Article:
After letting them set for 72 hours, she then viewed them under a high-powered microscope to compare them with their acrylic counterpart.

She found the ceramic cements not only looked much more like the bone’s spongy interior structure, but also performed much closer to the real thing when samples were slowly compressed by a machine until they fractured.

“This is fantastic if you want to apply it into a real life situation,” says Samna, who presented her findings at the annual Bay Area Science and Engineering Fair, held at Mohawk College on the weekend.

She says ceramic cement’s benefits include that it won’t release toxins into the bloodstream and  its formula can potentially be adjusted to provide more strength where needed or to prolong a quicker setting time.

“Those are just little tweaks that we could put in the cement, but other than that they’re relatively ready for clinical trial,” Samna says. “It’s very similar to what your real bone is made of.”

The research is important, she adds, because one in 10 Canadians over 40 is affected by osteoporosis – a disease causing bones to become weak and brittle – and susceptible to fractures.

“The numbers are huge and we need a new material that’s going to help,” she says. “We don’t want them to use the (acrylic) cement if they ever have to.”

Westmount science whiz seeks a better mix to fix our bones

News Apr 02, 2015 Hamilton Mountain News

By Richard Leitner, News Staff

Samna Aziz is trying to find a better way to mend broken bones – not your typical teen pursuit, but perhaps less a surprise when you find out both her parents are doctors.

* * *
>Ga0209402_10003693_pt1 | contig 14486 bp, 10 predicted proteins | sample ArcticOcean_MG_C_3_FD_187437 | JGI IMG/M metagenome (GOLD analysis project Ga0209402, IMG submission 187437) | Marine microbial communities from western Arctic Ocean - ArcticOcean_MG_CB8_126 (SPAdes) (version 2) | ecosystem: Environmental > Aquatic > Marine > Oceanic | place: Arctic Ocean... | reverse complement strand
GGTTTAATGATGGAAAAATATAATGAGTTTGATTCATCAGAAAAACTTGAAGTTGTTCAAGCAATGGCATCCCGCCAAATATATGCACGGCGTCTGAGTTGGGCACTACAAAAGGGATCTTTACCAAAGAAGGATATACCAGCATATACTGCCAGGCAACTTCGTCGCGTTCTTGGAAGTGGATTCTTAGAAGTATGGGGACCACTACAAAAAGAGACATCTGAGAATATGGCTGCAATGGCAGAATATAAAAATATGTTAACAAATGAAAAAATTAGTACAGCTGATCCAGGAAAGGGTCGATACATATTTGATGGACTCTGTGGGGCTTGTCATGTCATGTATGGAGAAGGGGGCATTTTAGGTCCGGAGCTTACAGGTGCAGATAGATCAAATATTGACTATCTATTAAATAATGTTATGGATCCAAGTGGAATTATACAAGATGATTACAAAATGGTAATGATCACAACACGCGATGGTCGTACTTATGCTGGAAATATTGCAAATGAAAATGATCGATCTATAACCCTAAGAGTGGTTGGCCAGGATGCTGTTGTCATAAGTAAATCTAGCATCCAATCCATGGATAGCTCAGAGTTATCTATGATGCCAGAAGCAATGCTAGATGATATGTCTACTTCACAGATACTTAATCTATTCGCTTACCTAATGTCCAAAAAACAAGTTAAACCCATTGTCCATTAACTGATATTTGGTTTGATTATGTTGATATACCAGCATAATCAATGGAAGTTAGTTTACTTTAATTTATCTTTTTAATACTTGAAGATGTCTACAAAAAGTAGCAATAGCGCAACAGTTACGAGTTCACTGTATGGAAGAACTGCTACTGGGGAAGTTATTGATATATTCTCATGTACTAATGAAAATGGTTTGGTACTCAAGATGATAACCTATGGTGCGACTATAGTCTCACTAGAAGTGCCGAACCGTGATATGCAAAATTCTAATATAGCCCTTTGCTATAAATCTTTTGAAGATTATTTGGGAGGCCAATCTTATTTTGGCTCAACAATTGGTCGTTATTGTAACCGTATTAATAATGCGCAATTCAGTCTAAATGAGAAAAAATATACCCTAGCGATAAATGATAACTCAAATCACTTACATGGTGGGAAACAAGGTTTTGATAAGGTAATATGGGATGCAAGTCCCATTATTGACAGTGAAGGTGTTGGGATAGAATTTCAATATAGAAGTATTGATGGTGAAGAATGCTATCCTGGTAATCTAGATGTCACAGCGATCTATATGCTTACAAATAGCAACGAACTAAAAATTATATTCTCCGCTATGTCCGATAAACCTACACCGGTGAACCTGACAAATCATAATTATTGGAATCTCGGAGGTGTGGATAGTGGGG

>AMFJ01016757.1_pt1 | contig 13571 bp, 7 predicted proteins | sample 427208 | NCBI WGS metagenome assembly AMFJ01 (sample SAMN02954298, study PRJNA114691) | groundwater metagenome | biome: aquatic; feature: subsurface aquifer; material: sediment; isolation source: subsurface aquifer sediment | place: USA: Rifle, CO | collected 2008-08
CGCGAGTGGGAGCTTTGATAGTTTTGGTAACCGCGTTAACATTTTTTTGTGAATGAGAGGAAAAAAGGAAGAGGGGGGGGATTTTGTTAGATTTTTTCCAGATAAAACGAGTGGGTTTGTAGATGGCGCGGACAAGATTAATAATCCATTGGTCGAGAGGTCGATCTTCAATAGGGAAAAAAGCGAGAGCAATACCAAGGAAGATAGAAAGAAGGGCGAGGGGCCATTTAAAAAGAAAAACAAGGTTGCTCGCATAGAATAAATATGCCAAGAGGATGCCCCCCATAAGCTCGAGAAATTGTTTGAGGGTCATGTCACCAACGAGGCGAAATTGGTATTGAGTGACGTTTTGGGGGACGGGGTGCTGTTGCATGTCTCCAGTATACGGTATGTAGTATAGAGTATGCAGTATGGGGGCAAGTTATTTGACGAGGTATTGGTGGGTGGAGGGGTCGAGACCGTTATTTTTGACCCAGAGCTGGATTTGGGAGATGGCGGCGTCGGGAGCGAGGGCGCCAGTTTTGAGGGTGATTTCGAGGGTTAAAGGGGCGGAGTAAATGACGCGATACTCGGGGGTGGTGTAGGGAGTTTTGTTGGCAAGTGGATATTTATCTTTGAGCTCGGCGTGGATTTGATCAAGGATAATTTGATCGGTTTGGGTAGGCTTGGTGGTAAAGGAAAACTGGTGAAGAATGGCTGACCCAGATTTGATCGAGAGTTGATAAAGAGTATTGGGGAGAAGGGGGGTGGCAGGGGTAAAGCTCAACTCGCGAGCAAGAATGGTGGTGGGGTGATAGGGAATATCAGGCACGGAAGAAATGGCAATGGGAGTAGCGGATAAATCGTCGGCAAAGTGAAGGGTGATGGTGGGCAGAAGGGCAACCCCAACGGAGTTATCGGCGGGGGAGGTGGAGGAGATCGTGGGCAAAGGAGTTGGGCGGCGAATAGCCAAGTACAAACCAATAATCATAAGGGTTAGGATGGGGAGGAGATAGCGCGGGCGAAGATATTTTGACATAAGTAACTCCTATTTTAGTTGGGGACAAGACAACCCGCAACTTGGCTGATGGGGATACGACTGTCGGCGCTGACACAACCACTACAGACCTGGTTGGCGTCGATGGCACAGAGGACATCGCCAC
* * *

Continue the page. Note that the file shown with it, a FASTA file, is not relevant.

The Grade 11 Westmount Secondary School student says she’s more drawn to the biomedical engineering side of medicine because she can’t stomach the sight of blood.

In this case, she sought to overcome the shortcomings of the current approach to bone repair, which is to inject a clear, acrylic-based cement.

More commonly known as Plexiglas, the cement needs to be heated to up to 80 degrees Celsius, making it painful for patients, and also becomes much harder than the natural, spongy inside of the bone once it cools off.

Samna says that hardness makes it good for load-bearing areas like the hip. On the flipside, it can cause adjacent stress fractures because it lacks the give-and-take of real bone.

It’s also not biodegradable and particles can be released into the bloodstream, causing other health problems, she says.

To test her theory that better alternatives exist, Samna mixed two ceramic solutions using different concentrations of calcium phosphate.

After letting them set for 72 hours, she then viewed them under a high-powered microscope to compare them with their acrylic counterpart.

She found the ceramic cements not only looked much more like the bone’s spongy interior structure, but also performed much closer to the real thing when samples were slowly compressed by a machine until they fractured.

“This is fantastic if you want to apply it into a real life situation,” says Samna, who presented her findings at the annual Bay Area Science and Engineering Fair, held at Mohawk College on the weekend.

She says ceramic cement’s benefits include that it won’t release toxins into the bloodstream and  its formula can potentially be adjusted to provide more strength where needed or to prolong a quicker setting time.

“Those are just little tweaks that we could put in the cement, but other than that they’re relatively ready for clinical trial,” Samna says. “It’s very similar to what your real bone is made of.”

The research is important, she adds, because one in 10 Canadians over 40 is affected by osteoporosis – a disease causing bones to become weak and brittle – and susceptible to fractures.

“The numbers are huge and we need a new material that’s going to help,” she says. “We don’t want them to use the (acrylic) cement if they ever have to.”